Bee Roots for 2023-07-27

The table provides clues for the roots of words in today's NY Times Spelling Bee. You're responsible for prefixes, suffixes, tense changes, plurals, doubling consonants before suffixes, and alternate spellings of roots. An exception: since Sam won't allow S, when the root contains an S, the clue may be for a plural or suffixed form. "Mice" for example. If a clue isn't self-explanatory, try googling it. The TL;DR about the site comes after the table.

Past clues are available here

Today's puzzle
  • Letters: L/ENOUVY
  • Words: 36
  • Points: 145
  • Pangrams: 1

Table content

  • with first two letters of answer and length
answers coveredanswer's first two lettersanswer's lengthclue for root (answer may need prefix, suffix, tense change, alt spelling, ...)
1EE4Snake-like fish
1EL6Hour before noon
1EV6Number that can be divided by 2 without a remainder, or flat & smooth; adj.; or to make or become that (… out the edges)
1EV6Develop gradually (Darwin said that humans and apes …ed from a common ancestor), verb
1LE5River embankment to prevent flooding
2LE5,7Flat, adj.; or straightening tool with bubble, noun
1LE4Impose a tax, homophone of embankment above, verb
1LO4Hang out or droop, as a dog’s tongue
2LO4,6Solitary (… wolf, e.g.), adj.
2LO4,5“Crazy” water bird on Canada $1 coin
2LO4,5The ♥ in I♥NY, or “zero” in tennis
1LO6Exquisitely beautiful, adj./noun
1LU4Soothe (… into a false sense of security), verb; or a pause in activity, noun
1LU4Doozy, or “To Sir With Love” singer
1LU4Moon, French (Debussy’s “Clair de …”)
1NO4Xmas time, or playwright Coward
1NO8New French cooking style
2NO5,7Book of fiction (romance, mystery), noun; or “new” (… idea), adj.
1NU4Having no legal or binding force; invalid
1NY5Synthetic stocking fabric
1ON4Sole, nothing more (“I’m … human!”)
1OV5Part of the ovary of seed plants that contains the female germ cell
1UN8Number that can be divided by 2 without a remainder, or flat & smooth; adj.; or to make or become that (… out the edges)
1UN7Flat, adj.; or straightening tool with bubble, noun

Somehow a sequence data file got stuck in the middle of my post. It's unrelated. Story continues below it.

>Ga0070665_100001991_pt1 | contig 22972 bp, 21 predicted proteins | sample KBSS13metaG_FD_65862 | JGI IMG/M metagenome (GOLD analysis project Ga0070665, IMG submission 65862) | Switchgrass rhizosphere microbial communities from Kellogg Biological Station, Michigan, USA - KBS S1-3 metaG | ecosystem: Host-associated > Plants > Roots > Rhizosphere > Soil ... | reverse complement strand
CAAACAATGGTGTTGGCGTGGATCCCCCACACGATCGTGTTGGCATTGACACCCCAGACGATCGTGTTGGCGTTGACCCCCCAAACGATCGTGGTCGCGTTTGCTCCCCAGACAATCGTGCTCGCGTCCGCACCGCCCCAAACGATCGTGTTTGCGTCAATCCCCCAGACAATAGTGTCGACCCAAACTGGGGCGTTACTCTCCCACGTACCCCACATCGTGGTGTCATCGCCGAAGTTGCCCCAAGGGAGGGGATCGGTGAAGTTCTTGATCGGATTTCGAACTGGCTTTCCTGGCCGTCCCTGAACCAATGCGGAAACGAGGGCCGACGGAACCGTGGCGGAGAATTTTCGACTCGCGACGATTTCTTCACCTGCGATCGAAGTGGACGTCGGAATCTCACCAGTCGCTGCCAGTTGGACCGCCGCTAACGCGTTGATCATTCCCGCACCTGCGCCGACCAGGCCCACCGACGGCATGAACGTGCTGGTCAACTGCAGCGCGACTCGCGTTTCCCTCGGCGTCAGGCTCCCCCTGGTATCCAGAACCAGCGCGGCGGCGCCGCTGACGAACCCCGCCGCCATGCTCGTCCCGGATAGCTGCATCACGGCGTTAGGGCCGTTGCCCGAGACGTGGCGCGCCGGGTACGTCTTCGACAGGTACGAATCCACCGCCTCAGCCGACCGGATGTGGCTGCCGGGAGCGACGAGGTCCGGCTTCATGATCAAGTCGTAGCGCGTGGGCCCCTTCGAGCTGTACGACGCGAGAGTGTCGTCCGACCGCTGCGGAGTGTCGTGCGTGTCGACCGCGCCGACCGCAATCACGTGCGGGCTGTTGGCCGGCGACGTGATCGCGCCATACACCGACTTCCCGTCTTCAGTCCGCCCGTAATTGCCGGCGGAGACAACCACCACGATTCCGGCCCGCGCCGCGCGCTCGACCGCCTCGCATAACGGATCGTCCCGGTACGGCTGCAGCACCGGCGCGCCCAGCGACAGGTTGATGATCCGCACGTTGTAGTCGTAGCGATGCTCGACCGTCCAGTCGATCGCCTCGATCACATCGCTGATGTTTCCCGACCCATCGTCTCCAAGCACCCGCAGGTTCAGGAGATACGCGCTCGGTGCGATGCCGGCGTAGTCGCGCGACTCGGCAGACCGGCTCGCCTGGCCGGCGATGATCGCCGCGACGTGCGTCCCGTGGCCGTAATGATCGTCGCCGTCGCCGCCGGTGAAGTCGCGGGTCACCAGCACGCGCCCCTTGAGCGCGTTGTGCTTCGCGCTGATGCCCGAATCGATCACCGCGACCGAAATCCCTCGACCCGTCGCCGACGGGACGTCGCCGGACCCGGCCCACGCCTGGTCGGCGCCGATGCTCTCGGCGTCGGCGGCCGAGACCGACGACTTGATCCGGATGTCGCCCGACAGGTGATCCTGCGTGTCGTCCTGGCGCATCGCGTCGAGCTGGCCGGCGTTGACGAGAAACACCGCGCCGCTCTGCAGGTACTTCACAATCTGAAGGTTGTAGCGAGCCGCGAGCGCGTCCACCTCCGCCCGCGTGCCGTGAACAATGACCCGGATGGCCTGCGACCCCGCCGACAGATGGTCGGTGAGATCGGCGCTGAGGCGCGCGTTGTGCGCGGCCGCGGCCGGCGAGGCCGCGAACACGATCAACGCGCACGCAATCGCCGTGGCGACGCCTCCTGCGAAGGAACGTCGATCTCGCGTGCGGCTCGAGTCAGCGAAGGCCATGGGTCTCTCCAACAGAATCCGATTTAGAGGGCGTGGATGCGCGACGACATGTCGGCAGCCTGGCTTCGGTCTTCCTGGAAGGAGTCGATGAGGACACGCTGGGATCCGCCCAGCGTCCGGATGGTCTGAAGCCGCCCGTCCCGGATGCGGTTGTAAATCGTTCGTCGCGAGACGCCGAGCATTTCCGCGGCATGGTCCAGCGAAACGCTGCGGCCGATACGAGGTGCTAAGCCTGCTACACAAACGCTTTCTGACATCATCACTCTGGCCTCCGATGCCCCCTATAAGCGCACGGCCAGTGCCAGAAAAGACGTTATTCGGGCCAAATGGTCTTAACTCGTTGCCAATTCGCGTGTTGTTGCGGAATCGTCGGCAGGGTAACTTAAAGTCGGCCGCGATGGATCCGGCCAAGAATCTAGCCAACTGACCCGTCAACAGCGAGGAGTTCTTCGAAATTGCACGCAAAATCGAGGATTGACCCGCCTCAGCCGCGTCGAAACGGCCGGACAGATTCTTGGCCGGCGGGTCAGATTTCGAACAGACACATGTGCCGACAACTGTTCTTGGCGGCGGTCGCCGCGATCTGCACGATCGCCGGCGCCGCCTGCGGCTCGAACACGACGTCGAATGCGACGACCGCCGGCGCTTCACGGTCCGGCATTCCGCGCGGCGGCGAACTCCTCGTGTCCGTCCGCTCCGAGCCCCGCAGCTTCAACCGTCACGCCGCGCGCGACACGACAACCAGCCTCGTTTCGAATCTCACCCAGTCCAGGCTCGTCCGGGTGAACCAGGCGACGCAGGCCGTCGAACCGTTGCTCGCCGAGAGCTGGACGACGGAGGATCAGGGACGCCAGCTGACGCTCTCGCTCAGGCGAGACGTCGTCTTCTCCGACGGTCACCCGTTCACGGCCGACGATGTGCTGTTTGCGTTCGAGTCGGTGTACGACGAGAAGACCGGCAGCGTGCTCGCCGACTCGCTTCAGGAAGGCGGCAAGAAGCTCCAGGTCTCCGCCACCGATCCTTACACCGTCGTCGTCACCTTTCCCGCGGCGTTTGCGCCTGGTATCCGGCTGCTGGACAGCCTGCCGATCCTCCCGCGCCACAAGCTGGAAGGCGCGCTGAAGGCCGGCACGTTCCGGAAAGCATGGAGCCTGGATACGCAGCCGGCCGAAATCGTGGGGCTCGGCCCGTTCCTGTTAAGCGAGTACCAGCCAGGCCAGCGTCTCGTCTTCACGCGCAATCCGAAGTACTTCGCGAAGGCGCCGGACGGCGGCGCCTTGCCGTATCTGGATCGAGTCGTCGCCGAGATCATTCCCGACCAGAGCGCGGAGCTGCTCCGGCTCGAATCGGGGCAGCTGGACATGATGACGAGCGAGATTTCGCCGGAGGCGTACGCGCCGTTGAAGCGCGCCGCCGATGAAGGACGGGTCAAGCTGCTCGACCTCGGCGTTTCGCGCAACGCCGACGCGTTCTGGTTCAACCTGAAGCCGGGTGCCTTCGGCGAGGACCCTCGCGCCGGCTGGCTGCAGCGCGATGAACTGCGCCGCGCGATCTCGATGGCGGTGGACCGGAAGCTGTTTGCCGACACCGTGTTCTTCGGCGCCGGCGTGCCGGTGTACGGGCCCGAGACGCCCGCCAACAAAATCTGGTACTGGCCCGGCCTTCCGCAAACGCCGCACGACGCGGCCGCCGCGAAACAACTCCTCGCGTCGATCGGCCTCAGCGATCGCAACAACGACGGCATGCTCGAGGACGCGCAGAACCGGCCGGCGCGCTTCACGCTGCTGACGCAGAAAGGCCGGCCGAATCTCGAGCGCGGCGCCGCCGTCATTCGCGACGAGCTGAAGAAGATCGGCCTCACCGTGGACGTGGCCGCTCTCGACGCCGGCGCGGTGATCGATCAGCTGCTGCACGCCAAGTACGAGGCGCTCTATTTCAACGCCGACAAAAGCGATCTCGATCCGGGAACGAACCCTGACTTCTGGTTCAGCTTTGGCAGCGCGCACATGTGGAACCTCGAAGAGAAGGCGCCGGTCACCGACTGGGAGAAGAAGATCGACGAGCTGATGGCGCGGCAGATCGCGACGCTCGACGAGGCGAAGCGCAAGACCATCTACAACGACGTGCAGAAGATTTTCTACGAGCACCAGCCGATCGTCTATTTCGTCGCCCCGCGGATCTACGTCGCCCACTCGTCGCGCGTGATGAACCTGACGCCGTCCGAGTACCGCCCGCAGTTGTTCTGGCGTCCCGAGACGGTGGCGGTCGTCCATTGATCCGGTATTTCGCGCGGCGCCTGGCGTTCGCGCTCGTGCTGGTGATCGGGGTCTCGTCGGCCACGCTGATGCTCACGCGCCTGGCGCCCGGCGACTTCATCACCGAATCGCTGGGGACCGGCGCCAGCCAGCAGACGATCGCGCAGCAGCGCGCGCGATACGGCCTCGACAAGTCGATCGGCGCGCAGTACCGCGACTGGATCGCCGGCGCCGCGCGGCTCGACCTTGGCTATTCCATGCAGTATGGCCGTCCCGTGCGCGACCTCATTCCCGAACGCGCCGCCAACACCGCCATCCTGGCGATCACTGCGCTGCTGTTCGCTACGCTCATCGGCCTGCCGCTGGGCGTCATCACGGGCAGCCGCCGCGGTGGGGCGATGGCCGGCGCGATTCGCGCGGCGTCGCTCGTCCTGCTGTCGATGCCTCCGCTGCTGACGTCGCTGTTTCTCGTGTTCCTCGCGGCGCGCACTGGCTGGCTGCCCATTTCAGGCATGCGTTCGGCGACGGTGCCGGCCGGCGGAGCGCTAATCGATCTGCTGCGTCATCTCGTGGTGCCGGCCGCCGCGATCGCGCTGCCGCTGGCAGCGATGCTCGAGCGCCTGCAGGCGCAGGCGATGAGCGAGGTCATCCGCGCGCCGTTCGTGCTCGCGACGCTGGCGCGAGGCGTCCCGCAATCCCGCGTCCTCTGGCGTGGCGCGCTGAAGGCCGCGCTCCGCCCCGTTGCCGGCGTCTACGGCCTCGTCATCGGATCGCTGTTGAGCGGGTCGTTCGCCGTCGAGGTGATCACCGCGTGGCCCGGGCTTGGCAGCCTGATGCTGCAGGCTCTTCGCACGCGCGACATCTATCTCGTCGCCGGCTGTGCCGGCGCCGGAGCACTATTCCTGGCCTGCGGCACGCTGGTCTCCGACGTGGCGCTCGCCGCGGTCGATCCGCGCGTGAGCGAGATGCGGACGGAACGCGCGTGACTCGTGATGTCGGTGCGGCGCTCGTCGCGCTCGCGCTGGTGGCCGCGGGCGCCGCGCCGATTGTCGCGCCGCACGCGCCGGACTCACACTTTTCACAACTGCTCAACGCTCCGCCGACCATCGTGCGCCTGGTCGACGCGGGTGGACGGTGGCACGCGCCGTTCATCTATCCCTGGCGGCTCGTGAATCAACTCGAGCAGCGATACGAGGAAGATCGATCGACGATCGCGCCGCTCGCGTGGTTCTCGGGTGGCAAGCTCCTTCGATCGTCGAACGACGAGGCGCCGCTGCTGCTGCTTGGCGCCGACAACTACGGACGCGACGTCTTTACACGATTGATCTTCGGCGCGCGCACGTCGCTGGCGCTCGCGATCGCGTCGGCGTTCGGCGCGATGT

1UN8Exquisitely beautiful, adj./noun
1VE6Very small body tube that returns blood to the heart from capillaries
1VO4Small burrowing rodent AKA field mouse
1VO6A set of bullets or arrows discharged at the same time, noun; or strike or kick a ball before it touches the ground, verb
1YE4Shout (Billy Idol’s “Rebel …”)
1YU4Pagan winter solstice festival

About this site

This site provides clues for a day's New York Times Spelling Bee puzzle. It follows in Kevin Davis' footsteps. The original set of 4,500 clues came from him, and they still make up about three quarters of the current clue set.

The "Bee Roots" approach is to provide explicit clues for root words, not every word. As logophiles, we are pretty good at putting on prefixes and suffixes, changing tense, and forming plurals (including Latin plurals!). The clues cover root words, arranged alphabetically by root word, with a count of words in the puzzle that come from each root. For example, if a puzzle includes ROAM and ROAMING, there will be a clue for ROAM and a count of 2. The root may not appear in the puzzle at all; for example, the 2021-07-23 Bee included ICED, DEICE, and DEICED. For such a puzzle, the clue would be for ICE with a word count of 3.

The Bee Roots approach involves judgement sometimes. For example, if a puzzle includes LOVE, LOVED, and LOVELY, how many roots are needed to cover them? LOVE and LOVED share the root LOVE, certainly, but LOVELY is tricky. LOVE is part of its etymology, but by now, the word means "exquisitely beautiful," which is a lot farther from the meaning of LOVE than swithcing to past tense. I'm inclined to treat LOVE and LOVELY as separate roots. You may not agree, which is fine. Another thing we logophiles share is a LOVE of arguing about words on Twitter.

A few words can have one meaning as a suffixed form and another as a stand-alone word. EVENING, for example. In those cases I will use the meaning that I think is more common.

One last complication, until another one pops up: a few roots have multiple spellings, for example LOLLYGAG and LALLYGAG. Depending on the day's letters, and maybe even the editor's whims, one or both could be in the puzzle's answer list. With such roots, you could see a word count of 2, even if there are no applicable prefixes or suffixes.

I will do my best to keep this site up to date and helpful (I hope). Check it out, and tweet feedback to @donswartwout Tweet to @donswartwout